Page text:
Concept and planning of the building services for the Dom-Römer quarter

26.07.2016
Photo: © Canzler

Canzler has advanced the facilities services system concept for 22 of the 35 old town houses and the underground carpark for the Dom-Römer quarter and is supervising its realization. Canzler’s advisory engineers have already been entrusted with a subproject for the technical equipment of a new underground station exit of the Dom-Römer stop since 2012.

With the reconstruction of Frankfurt’s Old Town, the city is regaining a piece of its historical urban landscape destroyed in the war. 35 old town houses will be constructed in the Dom-Römer area spanning 7,000 square meters, which will be subdivided into four construction fields. 15 of these houses will be reconstructions, 20 will be new buildings. The 80 apartments as well as the ground floor spaces with gastronomy, retail and craft trade are under construction, with building works commenced in October 2015. The technical facilities for the old town houses and their basements are located in the underground car park (20,000 square meters), which comprises over 600 parking lots. Finalization is planned for late 2017.

Every step of planning has to be on target

It is already Canzler’s second job in the Dom-Römer quarter. The scope of work includes planning and supervision of the technical plant and equipment for the mechanical side and the building automation system of 15 new buildings and seven reconstructions based on historical models, as well as the firefighting systems in the underground car park. The conversion measures of the subjacent traffic facility of the underground station were begun beforehand: here, a second exit with escalators and an intermediary level for the technological systems were built. Canzler engineers were already responsible the planning services for the technical plant and equipment in cooperation with FAAG Technik as early as 2011. The technical facilities for the exit will be concluded while the facility is in operation and will first be completed once the shell of the old townhouse at Markt 8 is finalized in 2016. “Many points of intersection must be coordinated in terms of the traffic facility construction alone, which include those between the responsible authorities such as fire protection and regional council, the transport operator Verkehrsgesellschaft Frankfurt am Main and the contractor of the Dom-Römer quarter,” explains Andrej Diebels, responsible project manager at Canzler.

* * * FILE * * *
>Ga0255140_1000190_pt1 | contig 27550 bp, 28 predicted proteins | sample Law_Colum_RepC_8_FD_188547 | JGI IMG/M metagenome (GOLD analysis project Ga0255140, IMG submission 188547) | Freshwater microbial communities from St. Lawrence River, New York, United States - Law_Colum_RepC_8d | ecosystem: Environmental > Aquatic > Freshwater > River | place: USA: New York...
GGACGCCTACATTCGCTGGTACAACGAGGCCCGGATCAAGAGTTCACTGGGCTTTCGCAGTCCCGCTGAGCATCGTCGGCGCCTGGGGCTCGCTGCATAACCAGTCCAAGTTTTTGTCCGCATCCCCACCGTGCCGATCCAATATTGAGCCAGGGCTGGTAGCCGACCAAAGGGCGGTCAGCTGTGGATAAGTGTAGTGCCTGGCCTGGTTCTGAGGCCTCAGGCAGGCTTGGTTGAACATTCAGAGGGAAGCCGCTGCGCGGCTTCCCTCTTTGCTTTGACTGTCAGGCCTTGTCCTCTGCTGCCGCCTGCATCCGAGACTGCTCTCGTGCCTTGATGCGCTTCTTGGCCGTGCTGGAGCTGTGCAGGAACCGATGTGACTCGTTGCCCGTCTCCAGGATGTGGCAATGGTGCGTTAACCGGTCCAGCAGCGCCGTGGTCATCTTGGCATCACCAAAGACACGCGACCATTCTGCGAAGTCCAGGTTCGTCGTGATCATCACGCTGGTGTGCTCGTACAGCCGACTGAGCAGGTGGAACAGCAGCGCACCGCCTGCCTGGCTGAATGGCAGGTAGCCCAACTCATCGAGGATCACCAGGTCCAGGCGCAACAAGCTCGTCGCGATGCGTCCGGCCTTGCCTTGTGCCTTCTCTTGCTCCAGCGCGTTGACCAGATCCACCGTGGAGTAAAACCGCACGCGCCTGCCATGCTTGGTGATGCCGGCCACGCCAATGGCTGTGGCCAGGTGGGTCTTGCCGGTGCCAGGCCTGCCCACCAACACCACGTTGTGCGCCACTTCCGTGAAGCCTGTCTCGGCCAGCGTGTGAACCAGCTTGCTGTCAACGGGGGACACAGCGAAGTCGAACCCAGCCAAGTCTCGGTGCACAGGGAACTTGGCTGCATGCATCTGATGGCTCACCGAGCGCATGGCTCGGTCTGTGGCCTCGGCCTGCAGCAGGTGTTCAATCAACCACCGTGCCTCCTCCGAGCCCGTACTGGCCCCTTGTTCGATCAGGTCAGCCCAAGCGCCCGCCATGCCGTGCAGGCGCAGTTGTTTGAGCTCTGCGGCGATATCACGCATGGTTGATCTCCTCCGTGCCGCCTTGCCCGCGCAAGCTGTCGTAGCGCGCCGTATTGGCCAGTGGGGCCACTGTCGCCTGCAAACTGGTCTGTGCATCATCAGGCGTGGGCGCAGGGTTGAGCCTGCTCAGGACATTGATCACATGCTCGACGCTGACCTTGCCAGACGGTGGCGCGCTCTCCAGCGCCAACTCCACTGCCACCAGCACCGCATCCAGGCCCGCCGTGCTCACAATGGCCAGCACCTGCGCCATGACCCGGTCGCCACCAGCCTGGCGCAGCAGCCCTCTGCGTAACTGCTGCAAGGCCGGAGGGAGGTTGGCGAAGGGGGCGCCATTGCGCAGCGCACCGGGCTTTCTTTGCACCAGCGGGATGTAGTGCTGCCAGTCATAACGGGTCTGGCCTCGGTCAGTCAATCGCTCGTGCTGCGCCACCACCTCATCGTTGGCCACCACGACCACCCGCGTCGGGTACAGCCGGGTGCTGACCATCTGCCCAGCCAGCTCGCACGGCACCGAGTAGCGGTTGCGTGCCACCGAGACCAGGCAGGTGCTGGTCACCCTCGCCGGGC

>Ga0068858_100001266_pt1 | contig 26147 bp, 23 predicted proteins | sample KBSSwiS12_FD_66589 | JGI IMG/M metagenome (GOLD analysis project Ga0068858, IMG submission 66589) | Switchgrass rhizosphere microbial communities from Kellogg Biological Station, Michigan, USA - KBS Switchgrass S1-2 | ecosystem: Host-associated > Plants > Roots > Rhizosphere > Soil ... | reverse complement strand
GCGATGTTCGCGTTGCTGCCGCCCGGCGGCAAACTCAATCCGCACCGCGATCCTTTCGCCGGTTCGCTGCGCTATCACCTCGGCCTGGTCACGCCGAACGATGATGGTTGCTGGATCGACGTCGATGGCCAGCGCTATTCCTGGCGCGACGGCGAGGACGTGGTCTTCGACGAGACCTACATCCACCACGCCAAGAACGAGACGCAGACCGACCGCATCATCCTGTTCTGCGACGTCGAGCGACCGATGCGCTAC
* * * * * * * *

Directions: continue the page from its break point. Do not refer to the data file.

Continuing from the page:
The Canzler engineers are already acquainted with the complexity of the construction project. They are familiar with the concerns of the various property architects, the specialists and users, as well as the different requirements. Canzler conflates almost all of the results and planning steps, such that the contractor DomRömer GmbH has just one point of contact for the building technology in this area. The Canzler team is responsible for planning and surveillance of the implementation of drinking water systems, heat supply, ventilation and air conditioning technology, elevators and the entire building management system of 22 properties. Yet there are 14 different architecture studios involved for the 22 old town houses alone. “Even coordinating all of the contact persons is a challenge in itself,” says Diebels. The buildings are highly compartmentalized and planned for a relatively small surface area. Constructional and technical requirements such as fire protection or energy saving regulations mean that the buildings cannot be constructed at the same time, but work must incrementally. For example, the completion of a shell construction is followed by thermal insulation measures, before the adjoining building is constructed. The building technologies are implemented at the same time. “It is of utmost importance that the building services are implemented within the set deadlines and to the highest standard,” relates Diebels. The different building types and high number of old town houses on the site must be brought in line with the current regulations and guidelines. The project engineer stresses: “It is a case of taking the technical requirements the city has when it comes to passive house components and the sources for the reconstruction buildings into account.” In addition, there are the different building methods of the houses to consider, ranging from concrete and Poroton tiles to wood frame construction.